Fuego | Guatemala : On 22 March INSIVUMEH reported that activity at Fuego had increased during the previous few days. There were 15-20 explosions per hour producing ash plumes that rose as high as 1.3 km above the summit and drifted 20-30 km E, SE, S, SW, and W. Ashfall was reported in communities downwind including La Rochela, Ceylán, San Andrés Osuna, Las Palmas, Siquinalá, and Santa Lucia Cotzumalguapa (23 km SW). Shock waves vibrated residential structures within 20 km. The explosions also caused avalanches of material from the crater that traveled down the Seca (W), Ceniza (SSW), Taniluyá (SW), Trinidad (S), Las Lajas (SE), and Honda ravines. In the evening on 21 March and early morning hours of 22 March lava fountains rose 350 m above the summit. During 23-26 March explosions occurred at a rate of 15-25 per hour, generating ash plumes that rose as high as 1.2 km and drifted 15-20 km W, S, and SE. Explosions sometimes vibrated nearby residences. Incandescent material was ejected 200-300 m high and caused avalanches of material that traveled down Seca, Taniluyá, Ceniza, Trinidad, Las Lajas, and Honda ravines, sometimes reaching vegetated areas. Ashfall as reported in areas downwind including Panimache I (8 km SW), Morelia (8 km SW), Santa Sofia (12 km SE), La Rochela, and San Andrés Osuna.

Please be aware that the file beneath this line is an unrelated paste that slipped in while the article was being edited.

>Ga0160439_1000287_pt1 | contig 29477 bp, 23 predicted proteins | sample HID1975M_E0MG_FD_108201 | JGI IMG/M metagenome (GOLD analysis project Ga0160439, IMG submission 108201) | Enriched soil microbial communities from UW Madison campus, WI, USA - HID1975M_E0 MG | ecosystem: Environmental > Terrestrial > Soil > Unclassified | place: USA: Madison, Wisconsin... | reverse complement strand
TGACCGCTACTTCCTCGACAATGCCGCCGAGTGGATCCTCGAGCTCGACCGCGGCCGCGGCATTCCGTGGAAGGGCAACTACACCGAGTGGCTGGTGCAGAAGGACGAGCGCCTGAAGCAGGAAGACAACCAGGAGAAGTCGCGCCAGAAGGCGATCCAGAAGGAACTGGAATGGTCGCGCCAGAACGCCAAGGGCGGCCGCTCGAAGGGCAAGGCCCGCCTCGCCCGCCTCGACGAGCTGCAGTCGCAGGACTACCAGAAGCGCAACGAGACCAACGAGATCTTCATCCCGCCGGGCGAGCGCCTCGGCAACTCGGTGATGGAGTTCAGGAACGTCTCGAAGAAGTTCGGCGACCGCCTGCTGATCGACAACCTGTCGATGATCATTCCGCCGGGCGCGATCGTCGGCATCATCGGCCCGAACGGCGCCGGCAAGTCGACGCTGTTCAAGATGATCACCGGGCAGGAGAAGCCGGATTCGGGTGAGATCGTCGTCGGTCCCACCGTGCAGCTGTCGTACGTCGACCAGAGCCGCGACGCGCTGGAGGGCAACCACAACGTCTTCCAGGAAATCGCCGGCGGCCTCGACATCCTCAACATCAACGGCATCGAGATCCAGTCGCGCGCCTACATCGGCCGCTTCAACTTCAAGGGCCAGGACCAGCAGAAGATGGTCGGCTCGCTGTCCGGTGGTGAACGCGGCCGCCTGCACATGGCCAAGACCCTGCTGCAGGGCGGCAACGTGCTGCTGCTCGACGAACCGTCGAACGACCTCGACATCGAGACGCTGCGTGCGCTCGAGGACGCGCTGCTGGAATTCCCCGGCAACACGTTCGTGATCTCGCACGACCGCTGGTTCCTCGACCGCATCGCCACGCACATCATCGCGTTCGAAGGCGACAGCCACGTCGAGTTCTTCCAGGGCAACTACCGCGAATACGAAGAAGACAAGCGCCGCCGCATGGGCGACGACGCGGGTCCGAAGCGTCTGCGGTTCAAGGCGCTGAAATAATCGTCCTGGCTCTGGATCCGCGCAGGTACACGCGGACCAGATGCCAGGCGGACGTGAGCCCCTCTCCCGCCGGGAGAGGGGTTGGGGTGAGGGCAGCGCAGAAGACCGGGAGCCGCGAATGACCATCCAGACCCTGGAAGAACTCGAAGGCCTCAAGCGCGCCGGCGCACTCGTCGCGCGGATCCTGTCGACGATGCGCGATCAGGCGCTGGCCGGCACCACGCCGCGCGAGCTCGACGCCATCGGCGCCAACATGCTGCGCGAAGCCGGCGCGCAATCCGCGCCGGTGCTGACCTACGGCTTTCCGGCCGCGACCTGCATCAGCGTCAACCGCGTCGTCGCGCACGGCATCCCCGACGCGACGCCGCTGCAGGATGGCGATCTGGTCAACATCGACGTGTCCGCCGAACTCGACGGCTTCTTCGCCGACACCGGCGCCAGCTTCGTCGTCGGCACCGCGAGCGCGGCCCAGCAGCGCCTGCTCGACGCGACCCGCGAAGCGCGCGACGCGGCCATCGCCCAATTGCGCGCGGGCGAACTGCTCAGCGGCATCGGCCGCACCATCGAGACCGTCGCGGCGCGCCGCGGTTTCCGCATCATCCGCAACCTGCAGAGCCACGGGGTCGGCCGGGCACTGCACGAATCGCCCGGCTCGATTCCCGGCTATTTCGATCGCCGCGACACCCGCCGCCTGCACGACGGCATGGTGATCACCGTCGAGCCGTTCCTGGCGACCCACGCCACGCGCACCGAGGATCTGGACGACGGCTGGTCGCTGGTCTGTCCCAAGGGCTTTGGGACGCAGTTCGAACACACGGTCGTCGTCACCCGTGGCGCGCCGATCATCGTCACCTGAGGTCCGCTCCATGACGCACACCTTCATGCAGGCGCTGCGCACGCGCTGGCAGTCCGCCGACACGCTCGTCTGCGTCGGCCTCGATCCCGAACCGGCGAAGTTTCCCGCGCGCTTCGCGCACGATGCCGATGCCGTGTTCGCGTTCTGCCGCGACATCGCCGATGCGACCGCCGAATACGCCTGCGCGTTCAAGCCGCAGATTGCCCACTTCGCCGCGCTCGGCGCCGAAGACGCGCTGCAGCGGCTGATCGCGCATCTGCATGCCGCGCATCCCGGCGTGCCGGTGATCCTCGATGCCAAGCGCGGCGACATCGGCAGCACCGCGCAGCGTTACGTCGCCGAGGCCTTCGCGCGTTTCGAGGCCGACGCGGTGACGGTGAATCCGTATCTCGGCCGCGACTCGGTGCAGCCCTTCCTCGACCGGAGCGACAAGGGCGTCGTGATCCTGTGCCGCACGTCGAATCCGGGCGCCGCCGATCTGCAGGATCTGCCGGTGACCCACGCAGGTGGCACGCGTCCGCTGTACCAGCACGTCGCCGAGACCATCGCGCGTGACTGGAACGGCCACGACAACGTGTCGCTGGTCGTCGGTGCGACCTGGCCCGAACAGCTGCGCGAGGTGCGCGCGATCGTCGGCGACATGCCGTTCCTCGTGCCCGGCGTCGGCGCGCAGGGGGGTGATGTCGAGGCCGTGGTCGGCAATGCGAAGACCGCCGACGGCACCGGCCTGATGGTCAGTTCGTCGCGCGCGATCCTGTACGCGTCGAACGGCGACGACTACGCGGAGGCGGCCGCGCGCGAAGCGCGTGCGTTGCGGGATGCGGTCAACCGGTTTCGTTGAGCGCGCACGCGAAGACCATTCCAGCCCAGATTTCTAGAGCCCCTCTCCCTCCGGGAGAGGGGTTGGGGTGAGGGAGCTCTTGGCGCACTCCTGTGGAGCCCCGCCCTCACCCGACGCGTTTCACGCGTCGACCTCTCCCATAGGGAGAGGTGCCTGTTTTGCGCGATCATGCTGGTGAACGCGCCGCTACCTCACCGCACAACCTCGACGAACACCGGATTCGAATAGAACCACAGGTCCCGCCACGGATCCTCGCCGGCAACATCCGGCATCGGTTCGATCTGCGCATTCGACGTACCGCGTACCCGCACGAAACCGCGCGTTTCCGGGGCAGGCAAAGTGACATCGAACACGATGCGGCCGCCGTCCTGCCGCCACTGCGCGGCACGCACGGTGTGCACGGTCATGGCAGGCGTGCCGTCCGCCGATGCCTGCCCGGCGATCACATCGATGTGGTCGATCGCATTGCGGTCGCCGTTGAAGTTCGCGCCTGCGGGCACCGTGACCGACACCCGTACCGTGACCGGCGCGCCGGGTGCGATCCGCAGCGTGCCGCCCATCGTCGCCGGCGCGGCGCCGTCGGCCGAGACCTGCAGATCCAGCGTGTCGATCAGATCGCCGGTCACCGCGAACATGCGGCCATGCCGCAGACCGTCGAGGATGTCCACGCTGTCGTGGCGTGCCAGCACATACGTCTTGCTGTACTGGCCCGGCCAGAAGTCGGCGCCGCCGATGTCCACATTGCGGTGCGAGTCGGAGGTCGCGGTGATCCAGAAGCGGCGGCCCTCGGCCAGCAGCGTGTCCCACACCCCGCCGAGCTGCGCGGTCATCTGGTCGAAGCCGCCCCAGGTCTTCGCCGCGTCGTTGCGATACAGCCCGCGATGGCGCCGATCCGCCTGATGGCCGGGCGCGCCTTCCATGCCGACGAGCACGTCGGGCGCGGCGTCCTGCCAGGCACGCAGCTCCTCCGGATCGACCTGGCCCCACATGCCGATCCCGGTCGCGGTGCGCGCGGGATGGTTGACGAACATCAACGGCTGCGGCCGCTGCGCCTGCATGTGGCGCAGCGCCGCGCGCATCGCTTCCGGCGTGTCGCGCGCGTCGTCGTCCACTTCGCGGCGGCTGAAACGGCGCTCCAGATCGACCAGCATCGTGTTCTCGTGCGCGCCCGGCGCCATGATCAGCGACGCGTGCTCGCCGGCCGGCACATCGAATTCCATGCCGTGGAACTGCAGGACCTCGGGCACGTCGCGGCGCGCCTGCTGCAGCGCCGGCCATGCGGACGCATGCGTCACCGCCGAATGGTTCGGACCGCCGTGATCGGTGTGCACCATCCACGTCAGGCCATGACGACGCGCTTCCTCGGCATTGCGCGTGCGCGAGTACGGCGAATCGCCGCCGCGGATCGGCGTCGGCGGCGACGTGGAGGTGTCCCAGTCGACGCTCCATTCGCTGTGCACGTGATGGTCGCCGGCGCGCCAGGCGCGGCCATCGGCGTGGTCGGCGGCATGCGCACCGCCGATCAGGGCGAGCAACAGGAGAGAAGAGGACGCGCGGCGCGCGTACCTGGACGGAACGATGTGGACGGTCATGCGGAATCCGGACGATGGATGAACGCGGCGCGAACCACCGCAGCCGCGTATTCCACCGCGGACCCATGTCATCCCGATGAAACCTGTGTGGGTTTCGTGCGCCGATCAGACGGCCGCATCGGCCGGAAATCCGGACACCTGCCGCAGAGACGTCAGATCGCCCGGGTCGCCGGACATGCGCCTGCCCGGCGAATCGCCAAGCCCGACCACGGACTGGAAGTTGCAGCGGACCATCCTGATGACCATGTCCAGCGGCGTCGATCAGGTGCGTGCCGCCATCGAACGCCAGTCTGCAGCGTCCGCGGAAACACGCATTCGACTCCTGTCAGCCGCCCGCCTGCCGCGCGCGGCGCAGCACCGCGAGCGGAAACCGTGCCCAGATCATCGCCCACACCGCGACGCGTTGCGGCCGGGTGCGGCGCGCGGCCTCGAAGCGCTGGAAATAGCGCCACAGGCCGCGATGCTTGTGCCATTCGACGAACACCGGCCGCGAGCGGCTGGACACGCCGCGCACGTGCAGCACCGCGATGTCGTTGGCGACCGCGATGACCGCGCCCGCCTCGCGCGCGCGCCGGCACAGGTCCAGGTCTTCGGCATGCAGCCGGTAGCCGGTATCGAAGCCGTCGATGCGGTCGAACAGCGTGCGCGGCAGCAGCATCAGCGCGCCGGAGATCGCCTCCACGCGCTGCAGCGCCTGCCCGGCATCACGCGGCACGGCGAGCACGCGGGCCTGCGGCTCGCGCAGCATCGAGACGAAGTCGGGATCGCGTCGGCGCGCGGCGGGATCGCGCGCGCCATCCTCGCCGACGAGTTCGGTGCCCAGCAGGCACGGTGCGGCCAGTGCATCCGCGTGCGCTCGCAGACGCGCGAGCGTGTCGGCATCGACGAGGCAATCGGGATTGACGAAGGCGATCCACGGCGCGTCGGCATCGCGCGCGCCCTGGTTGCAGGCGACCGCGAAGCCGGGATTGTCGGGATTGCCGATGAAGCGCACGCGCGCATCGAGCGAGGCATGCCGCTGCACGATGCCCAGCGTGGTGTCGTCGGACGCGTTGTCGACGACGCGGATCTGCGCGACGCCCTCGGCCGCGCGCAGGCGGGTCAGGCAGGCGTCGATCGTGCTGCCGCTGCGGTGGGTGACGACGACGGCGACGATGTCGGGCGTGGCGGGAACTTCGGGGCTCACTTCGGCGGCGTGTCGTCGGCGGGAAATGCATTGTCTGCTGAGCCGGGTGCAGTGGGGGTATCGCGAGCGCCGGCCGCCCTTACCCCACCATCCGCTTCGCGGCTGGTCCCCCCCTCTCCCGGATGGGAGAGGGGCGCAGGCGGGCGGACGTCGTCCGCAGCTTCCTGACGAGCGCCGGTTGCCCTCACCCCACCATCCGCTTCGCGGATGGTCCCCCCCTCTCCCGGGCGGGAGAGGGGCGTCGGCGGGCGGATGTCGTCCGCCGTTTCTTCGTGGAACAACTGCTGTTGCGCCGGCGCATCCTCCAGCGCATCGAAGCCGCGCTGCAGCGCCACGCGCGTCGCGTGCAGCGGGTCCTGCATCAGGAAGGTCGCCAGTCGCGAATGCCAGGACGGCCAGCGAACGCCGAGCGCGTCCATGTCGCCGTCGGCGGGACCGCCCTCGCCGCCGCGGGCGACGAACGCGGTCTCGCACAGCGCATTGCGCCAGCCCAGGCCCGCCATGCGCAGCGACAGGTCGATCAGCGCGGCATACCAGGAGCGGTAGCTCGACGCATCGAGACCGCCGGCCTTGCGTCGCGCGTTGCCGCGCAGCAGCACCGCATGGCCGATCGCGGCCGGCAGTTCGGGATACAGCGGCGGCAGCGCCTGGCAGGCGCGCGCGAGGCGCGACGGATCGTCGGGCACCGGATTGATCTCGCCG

Ibu | Halmahera (Indonesia) : The Darwin VAAC reported that a minor ash plume from Ibu rose to an altitude of 2.4 km (8,000 ft) a.s.l., drifted about 17 km NE, and dissipated. An ash plume rose to an altitude of 2.1 km (7,000 ft) a.s.l. later that day, and to 2.4 km on 23 March; both plumes drifted E. The Alert Level remained at 2 (on a scale of 1-4), and the public was warned to stay at least 2 km away from the active crater, and 3.5 km away on the N side.

Karymsky | Eastern Kamchatka (Russia) : KVERT reported that a thermal anomaly over Karymsky was visible in satellite images on 17 March. The volcano was quiet or obscured by clouds on the other days during 15-22 March. The Aviation colour Code remained at Orange (the second highest level on a four-colour scale).

Kilauea | Hawaiian Islands (USA) : HVO reported that during the previous several months monitoring data at Kilauea showed relatively low rates of seismicity, deformation, and gas emissions at the summit and East Rift Zone (ERZ) (including the area of the 2018 eruption). As a result, HVO lowered the Volcano Alert Level to Normal and the Aviation colour Code to Green.